Carbon dating the iceman steps on dating
The pollen showed that he died in the spring or early summer. Analysis of the isotopic composition of Ötzi's tooth enamel and bones suggest that the man was born and lived in what is now South Tyrol.
He probably spent his childhood in the upper Eisack Valley or the lower Puster Valley.
But there are many misconceptions about how radiocarbon works and how reliable a technique it is.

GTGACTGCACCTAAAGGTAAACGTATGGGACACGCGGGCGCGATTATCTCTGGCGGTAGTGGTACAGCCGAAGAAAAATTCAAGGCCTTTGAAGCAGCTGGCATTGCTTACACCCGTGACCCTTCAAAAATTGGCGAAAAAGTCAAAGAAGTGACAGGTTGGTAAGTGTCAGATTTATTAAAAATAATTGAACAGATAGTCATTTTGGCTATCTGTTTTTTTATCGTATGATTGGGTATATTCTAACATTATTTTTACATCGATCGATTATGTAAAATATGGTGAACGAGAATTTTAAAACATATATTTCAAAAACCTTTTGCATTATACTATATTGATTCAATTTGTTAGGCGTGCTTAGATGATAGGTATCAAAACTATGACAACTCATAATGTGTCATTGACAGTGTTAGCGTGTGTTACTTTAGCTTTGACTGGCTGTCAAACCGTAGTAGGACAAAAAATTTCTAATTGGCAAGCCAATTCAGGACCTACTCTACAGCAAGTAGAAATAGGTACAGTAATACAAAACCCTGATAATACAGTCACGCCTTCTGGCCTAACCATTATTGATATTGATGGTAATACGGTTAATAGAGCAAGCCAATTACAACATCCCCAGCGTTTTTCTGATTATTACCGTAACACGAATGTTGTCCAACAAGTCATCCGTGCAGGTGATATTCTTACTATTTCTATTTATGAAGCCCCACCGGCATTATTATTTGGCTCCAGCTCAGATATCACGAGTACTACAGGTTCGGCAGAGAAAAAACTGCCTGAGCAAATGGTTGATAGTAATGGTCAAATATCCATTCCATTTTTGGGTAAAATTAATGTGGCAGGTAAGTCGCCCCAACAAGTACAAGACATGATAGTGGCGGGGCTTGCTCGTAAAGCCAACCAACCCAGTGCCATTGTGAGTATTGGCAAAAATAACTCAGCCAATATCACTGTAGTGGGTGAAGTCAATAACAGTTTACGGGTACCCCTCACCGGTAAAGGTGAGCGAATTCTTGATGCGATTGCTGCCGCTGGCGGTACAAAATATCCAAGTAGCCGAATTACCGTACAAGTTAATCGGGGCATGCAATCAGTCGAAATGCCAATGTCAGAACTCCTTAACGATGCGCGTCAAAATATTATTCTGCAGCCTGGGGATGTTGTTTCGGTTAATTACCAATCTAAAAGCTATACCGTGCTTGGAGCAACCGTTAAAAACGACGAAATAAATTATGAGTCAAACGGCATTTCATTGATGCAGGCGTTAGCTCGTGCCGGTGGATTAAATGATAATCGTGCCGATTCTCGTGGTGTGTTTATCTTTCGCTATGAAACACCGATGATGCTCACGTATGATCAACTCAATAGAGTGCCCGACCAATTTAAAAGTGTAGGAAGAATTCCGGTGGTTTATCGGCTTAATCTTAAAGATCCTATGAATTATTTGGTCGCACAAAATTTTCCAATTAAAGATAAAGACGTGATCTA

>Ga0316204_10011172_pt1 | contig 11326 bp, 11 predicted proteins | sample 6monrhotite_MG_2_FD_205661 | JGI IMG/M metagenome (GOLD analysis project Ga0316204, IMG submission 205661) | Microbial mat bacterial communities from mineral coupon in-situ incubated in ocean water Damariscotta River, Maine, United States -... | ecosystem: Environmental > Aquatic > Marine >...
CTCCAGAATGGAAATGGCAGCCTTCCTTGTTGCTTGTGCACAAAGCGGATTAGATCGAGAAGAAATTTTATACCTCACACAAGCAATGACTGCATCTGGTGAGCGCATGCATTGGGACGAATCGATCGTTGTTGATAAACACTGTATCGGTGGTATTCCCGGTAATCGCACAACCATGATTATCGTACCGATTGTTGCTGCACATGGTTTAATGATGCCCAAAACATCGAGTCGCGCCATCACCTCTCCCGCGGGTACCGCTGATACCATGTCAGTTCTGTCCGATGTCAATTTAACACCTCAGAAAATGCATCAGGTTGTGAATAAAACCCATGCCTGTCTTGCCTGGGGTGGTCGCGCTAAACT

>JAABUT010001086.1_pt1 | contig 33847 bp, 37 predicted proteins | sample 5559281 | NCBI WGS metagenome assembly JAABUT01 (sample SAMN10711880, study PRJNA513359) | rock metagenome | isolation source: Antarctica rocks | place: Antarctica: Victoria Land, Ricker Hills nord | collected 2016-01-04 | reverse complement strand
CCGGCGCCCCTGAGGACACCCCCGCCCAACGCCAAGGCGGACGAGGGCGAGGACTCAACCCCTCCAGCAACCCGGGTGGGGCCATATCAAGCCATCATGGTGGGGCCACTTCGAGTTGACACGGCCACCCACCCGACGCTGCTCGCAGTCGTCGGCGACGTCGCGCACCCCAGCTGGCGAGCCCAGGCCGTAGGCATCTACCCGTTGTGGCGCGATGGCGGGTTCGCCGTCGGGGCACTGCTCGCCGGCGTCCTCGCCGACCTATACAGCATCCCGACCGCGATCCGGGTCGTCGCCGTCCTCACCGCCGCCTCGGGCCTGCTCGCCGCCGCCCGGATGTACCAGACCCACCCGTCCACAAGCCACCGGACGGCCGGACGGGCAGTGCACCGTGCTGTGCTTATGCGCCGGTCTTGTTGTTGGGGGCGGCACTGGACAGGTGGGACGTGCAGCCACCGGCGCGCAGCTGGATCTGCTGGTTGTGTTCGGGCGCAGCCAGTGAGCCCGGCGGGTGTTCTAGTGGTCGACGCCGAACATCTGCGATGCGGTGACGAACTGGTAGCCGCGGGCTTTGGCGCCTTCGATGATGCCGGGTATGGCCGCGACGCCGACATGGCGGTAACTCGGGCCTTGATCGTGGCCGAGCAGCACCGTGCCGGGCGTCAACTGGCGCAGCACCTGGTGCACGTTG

According to a resolution by the South Tyrol Provincial Government, the official name for the mummy is "Der Mann aus dem Eis" - "L'Uomo venuto dal ghiaccio" (The man who came from ice). Soon after the mummy was recovered, a harsh controversy arose on which soil - Italian or Austrian - it was found. 2, 1991 established that the mummy lay 303.67 feet from the border in South Tyrol, in Italy. The Iceman had a remarkable diastema, or natural gap, between his two upper incisors. Even though he suffered from cavities, worn teeth and periodontal diseases, he still had all his teeth when he died at around 45. Researchers are still investigating the sampled material to determine the exact nature on the Iceman's last meal. Three gallbladder stones were recently found which, in combination with the previously identified atherosclerosis, show that Ötzi's diet may have been richer in animal products than previously thought. The Iceman's stomach also contained 30 different types of pollen, which ended up there with the food he ate, the water he drank and the air he breathed.The dating method is based on the fact that carbon is found in various forms, including the main stable isotope (carbon 12) and an unstable isotope (carbon 14).This paper summarizes radiocarbon measurements of mainly botanical samples from the Iceman ("Otzi") and from his discovery site, an Alpine glacier at the Austrian-Italian border.Throughout the life of an animal or plant, the amount of C14 is perfectly balanced with that of its surroundings. The C14 in a dead organism slowly decays at a known rate: its "half life".The half-life of an isotope like C14 is the time it takes for half of it to decay away: in C14, every 5,730 years, half of it is gone.